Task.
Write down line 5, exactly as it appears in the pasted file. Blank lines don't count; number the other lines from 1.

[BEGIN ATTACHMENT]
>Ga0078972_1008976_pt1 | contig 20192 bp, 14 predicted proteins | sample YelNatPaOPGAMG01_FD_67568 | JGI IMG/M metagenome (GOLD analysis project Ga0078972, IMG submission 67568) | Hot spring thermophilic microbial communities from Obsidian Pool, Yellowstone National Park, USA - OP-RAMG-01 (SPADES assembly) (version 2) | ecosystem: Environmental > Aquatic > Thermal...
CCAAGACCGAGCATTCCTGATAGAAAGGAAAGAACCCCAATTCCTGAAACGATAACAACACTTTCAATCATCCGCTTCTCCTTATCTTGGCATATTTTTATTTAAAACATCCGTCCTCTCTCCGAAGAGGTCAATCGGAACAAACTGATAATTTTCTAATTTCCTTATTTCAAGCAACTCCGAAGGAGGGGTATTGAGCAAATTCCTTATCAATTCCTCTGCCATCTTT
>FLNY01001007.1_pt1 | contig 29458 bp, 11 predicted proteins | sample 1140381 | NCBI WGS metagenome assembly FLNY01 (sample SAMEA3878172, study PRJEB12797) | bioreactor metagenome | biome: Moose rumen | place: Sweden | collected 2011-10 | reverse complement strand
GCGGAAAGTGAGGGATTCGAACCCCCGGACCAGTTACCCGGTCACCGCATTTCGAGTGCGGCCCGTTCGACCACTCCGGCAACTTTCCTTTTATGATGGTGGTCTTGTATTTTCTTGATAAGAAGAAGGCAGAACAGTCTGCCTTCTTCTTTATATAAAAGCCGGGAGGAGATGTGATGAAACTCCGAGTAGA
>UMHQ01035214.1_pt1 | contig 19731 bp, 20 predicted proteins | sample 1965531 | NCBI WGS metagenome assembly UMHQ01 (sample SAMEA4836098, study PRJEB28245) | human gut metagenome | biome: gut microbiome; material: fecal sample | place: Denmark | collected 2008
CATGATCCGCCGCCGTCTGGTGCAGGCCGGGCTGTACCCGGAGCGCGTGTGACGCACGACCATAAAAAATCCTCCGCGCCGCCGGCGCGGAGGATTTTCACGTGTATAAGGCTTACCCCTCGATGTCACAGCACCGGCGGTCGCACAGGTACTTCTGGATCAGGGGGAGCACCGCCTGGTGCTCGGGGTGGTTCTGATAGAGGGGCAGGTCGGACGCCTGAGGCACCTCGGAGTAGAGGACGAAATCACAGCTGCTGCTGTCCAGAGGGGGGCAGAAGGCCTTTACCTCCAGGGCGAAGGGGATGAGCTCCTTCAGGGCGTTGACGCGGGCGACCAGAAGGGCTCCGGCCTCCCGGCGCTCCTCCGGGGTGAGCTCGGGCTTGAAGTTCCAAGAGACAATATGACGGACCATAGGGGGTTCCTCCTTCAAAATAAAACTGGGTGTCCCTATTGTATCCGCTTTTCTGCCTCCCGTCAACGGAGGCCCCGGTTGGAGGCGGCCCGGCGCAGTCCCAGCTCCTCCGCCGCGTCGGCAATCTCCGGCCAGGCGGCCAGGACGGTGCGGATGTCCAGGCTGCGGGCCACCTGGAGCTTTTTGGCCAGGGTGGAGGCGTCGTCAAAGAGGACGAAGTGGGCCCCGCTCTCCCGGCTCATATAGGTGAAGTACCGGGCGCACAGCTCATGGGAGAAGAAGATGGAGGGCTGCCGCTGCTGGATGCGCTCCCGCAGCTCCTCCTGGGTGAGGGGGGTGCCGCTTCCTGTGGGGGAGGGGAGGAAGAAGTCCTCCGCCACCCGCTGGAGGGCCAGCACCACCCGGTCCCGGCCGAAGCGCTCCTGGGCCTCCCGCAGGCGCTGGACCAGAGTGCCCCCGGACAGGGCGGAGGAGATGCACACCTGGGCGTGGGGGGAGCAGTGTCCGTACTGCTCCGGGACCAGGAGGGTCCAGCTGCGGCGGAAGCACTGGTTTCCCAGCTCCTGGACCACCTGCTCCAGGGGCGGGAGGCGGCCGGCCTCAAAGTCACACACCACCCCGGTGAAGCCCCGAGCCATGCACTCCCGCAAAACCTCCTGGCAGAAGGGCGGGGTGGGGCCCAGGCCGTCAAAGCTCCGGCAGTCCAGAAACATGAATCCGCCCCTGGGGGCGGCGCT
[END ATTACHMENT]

>UMHQ01035214.1_pt1 | contig 19731 bp, 20 predicted proteins | sample 1965531 | NCBI WGS metagenome assembly UMHQ01 (sample SAMEA4836098, study PRJEB28245) | human gut metagenome | biome: gut microbiome; material: fecal sample | place: Denmark | collected 2008